2013 Second Half Outlook: How Rising Rates Impact The Overall Economy

2013 Second Half Outlook: Introduction
2013 Second Half Outlook: How Rising Rates Impact The Overall Economy
2013 Second Half Outlook: Why The Fed Can Never Exit
2013 Second Half Outlook: What Is An Interest Rate Swap?
2013 Second Half Outlook: Stimulus Is Now The Lifeblood Of The Economy
2013 Second Half Outlook: US Stock Market Decline Coming
2013 Second Half Outlook: Real Estate Experiences Mortgage Rate Earthquake

The Federal Reserve's number one goal in printing money to purchase bonds is very straightforward: to lower the interest rates on those bonds. The term is known as Quantitative Easing for good reason in that it eases the burden of debt payments for future borrowers and increases the value of debt for those that currently own it (as bond yields fall the underlying principle value of the bond rises).

There is a secondary stimulative effect on the economy as a whole when interest rates fall, which we have experienced over the past 5 years as the Fed has continued its relentless barrage of printing money to purchase debt, driving rates lower and lower. 

Rather than review all the positive impacts of QE as interest rates fall, we will now review what would happen should the process move in reverse because it is possible that the 10 year rate of 2.5% (where it is today) is not the ultimate ceiling.

The first thing that happens when rates rise is that new debt becomes more difficult to pay because the monthly interest payments to borrow are greater. This both discourages borrowers from taking on new or additional debt as well as triggers higher costs for debtors that have short term refinancing needs on existing debt.

70% of the United States GDP is based on consumption. Consumers have only X amount of dollars per month to spend based on their income. If the total amount they pay on interest rises, they then have less per month to consume.

Corporations have had the luxury during the past 5 years of obtaining money in the debt markets with record low financing costs. Higher interest payments on this debt provides less total profits, less money available to grow, creating a lower rate of hiring.

These first two groups, individuals and corporations, feed on each other. If consumers are spending less, then small businesses who rely on that consumption grow at a slower rate. They hire less or lay off workers, who then spend even less. It is relentless feedback loop.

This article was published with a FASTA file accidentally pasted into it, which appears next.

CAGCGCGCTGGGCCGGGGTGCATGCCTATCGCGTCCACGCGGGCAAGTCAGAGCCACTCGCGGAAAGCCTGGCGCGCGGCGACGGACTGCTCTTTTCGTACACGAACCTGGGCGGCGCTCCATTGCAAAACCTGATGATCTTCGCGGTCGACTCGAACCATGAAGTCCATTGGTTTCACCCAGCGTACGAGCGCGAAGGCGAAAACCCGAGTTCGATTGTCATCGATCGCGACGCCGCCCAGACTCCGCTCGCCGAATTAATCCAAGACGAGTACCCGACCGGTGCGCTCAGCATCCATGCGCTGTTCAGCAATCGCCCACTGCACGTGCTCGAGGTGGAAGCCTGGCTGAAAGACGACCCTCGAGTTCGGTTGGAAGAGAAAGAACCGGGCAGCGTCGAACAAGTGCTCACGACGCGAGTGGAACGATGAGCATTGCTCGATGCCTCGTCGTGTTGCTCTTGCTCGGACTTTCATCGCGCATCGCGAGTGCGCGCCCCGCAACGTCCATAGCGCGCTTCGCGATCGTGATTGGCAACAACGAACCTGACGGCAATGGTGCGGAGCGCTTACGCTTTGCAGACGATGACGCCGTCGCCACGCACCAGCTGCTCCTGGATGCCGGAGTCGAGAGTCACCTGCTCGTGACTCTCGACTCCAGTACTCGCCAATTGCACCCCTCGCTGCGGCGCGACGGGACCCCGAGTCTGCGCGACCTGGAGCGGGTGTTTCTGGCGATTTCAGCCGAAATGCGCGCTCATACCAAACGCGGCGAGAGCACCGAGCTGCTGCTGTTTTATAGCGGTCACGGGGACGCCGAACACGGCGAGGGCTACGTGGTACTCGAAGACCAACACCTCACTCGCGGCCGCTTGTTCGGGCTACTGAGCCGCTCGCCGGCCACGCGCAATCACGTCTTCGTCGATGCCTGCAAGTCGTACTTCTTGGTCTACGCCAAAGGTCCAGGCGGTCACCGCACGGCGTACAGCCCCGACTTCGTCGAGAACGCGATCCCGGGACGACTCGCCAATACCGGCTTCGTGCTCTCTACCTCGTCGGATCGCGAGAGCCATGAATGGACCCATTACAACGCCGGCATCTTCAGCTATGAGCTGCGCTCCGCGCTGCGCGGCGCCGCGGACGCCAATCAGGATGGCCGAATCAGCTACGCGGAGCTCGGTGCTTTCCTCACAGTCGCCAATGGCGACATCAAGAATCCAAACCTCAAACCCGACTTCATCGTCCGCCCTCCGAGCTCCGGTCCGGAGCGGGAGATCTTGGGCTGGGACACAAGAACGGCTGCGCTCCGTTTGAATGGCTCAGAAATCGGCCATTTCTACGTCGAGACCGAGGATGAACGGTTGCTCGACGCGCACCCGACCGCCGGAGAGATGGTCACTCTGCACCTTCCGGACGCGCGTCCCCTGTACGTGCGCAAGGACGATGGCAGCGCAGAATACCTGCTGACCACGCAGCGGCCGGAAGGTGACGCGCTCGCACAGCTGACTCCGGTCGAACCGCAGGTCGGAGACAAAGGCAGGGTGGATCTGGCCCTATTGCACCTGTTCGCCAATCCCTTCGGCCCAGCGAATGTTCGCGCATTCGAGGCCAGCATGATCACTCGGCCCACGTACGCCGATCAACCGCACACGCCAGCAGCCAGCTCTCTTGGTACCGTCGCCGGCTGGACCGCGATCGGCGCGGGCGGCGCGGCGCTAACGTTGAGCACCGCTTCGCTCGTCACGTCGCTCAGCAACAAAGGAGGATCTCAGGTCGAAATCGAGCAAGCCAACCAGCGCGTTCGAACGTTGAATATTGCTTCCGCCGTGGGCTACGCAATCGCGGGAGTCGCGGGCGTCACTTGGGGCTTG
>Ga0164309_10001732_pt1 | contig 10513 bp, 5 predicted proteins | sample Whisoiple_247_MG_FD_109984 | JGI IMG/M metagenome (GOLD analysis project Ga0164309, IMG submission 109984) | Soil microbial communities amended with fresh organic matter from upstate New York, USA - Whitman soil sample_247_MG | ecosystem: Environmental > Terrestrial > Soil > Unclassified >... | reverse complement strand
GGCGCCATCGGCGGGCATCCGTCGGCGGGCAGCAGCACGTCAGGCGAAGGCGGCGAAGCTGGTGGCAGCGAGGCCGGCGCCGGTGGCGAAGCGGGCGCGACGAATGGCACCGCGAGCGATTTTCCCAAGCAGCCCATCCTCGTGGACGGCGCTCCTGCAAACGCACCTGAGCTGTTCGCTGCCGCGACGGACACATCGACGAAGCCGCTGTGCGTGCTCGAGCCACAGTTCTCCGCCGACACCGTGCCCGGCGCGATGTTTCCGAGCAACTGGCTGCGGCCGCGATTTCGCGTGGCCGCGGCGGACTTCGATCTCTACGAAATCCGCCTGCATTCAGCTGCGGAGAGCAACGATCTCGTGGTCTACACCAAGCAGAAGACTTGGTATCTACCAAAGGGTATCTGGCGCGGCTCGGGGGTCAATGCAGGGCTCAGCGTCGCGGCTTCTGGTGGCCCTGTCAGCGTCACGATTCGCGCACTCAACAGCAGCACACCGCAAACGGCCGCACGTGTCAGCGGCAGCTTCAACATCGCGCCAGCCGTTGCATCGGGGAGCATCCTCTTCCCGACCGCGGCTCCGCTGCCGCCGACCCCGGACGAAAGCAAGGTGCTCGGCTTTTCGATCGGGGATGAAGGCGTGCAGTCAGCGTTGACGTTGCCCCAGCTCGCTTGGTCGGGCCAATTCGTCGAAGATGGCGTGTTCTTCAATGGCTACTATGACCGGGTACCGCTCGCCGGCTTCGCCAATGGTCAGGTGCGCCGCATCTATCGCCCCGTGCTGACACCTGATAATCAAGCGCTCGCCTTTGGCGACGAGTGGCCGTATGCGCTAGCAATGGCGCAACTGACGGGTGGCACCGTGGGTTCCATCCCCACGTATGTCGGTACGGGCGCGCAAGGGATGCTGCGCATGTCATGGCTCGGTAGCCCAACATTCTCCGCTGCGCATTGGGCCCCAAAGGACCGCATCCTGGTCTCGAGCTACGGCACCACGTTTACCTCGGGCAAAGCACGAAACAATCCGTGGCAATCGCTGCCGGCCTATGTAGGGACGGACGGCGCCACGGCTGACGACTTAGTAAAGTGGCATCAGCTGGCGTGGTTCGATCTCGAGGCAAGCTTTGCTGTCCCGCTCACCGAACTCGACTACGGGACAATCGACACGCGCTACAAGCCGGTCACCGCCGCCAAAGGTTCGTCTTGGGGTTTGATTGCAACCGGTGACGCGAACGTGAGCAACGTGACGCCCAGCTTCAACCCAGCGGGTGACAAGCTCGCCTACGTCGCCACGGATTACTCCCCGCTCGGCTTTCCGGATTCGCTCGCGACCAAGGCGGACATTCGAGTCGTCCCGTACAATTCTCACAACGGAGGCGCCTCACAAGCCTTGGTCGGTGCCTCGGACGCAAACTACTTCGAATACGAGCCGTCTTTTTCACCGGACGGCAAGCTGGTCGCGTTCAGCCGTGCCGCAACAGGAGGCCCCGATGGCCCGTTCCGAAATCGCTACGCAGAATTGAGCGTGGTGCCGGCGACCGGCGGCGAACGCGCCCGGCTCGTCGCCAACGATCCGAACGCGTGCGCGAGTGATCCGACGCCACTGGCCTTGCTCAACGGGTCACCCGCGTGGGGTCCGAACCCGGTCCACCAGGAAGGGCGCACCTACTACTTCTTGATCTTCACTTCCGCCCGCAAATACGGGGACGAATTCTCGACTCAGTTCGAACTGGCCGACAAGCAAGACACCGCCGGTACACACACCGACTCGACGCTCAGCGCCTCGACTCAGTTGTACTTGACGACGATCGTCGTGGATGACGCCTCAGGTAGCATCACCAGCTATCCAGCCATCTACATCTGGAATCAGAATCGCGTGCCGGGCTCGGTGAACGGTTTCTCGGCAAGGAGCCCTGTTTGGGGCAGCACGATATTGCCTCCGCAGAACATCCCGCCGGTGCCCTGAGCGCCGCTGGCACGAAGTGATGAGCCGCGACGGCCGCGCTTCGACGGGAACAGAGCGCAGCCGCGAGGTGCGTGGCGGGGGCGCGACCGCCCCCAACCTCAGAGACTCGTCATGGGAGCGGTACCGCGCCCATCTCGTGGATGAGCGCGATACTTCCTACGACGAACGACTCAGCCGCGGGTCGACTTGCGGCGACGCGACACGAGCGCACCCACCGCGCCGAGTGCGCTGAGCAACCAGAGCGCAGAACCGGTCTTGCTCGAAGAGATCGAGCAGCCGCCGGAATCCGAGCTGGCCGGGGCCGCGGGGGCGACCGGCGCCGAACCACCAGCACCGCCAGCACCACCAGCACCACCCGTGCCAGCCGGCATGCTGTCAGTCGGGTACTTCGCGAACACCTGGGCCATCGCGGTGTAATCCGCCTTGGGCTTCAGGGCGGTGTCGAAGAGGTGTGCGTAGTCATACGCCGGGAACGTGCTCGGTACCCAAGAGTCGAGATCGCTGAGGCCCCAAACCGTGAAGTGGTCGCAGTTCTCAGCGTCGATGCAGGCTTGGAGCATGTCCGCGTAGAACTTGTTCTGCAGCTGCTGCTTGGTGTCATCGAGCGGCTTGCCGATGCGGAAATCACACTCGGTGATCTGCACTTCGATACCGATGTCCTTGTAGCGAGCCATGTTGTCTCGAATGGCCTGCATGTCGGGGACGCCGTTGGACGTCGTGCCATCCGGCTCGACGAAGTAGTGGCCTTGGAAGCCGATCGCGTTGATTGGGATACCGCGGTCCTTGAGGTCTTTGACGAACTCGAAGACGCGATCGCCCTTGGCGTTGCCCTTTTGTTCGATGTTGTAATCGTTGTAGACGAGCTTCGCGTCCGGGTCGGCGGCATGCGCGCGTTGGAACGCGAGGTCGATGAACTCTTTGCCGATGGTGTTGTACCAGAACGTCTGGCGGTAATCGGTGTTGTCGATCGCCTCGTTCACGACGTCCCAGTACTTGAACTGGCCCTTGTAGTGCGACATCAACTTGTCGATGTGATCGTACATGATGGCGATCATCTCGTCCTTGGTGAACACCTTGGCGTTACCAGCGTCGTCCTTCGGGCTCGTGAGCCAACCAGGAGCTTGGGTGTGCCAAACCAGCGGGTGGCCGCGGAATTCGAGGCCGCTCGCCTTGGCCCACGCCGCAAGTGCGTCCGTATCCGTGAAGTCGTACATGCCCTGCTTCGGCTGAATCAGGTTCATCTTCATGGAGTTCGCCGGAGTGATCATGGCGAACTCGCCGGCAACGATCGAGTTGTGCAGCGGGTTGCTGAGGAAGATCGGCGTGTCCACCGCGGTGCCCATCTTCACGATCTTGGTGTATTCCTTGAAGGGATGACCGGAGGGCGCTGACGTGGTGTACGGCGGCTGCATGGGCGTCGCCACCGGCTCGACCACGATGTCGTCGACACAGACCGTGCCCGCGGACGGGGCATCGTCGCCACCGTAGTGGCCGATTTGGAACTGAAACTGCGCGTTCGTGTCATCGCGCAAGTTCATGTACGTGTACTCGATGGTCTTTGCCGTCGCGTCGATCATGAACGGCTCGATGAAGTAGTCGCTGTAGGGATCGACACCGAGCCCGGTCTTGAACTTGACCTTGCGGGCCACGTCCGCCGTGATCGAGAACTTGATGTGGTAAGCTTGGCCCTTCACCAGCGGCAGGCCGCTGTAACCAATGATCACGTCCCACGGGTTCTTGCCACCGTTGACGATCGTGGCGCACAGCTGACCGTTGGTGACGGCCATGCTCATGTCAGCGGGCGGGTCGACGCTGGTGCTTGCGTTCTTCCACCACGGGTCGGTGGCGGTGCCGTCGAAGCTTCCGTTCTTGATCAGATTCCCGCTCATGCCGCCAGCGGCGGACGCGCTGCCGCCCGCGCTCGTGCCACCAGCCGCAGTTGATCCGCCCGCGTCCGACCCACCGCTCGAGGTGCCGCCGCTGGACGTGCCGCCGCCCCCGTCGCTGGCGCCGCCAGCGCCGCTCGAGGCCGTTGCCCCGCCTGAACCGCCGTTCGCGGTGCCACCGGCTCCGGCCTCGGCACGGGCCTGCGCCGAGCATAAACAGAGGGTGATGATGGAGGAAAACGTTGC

At the next level you have government debt. The U.S. federal government has had the ability to run enormous deficits due in large part to the fact that their total interest burden, even with the total debt skyrocketing, has been very small. With most of the federal debt financed short term, if rates were to rise and this debt were to rollover at higher rates, then the total burden would mushroom. This would then spark additional fear in those that invest in government bonds causing them to sell and rates to go even higher. It becomes a relentless feedback loop.

Real estate prices, which we will discuss in detail in a coming section, are negatively impacted by interest rates rising. This has repercussions on the entire economy, from the wealth effect of individuals and their propensity to spend, to bank balance sheets, to state and local tax revenues which are tied in large part to the real estate tax coffers.

State and local governments are massively in debt with a large part of their holdings short term like the federal government. If both real estate prices and their local economies shrink due to the individual and corporate feedback loop just discussed, then their tax revenues will shrink considerably as a result. This would come at a time that the cost to service their debt is rising. If investors become spooked, they will sell debt and rates will rise further, creating another vicious feedback loop.

I hope this simple walk through of some of the largest areas of the economy paints a clear picture on what would unfold should interest rates rise. Hint: Something Very Bad.

This feedback loop is what Bernanke fears most. It is a deflationary spiral that is very difficult to reverse once it begins. This is why he has kept his foot full throttle on the QE pedal since the financial system disintegrated in 2008. The Fed has become the financial system. The first and only buyer of last resort for treasury and mortgage debt.

The problem is that the markets have now become dependent on interest rates falling forever in order to continue the current artificial growth. If they reverse, then it is game over.

Bernanke has painted himself into a corner. This is why QE will never end. It is not possible for it to end. We have moved so far over the cliff that the reversal of rates from here will shatter the markets and the economy.

While I could discuss an almost endless amount of ways rising rates will impact the global economy, we'll be taking a more in depth look at specific asset classes.

Up Next: 2013 Second Half Outlook: Why The Fed Can Never Exit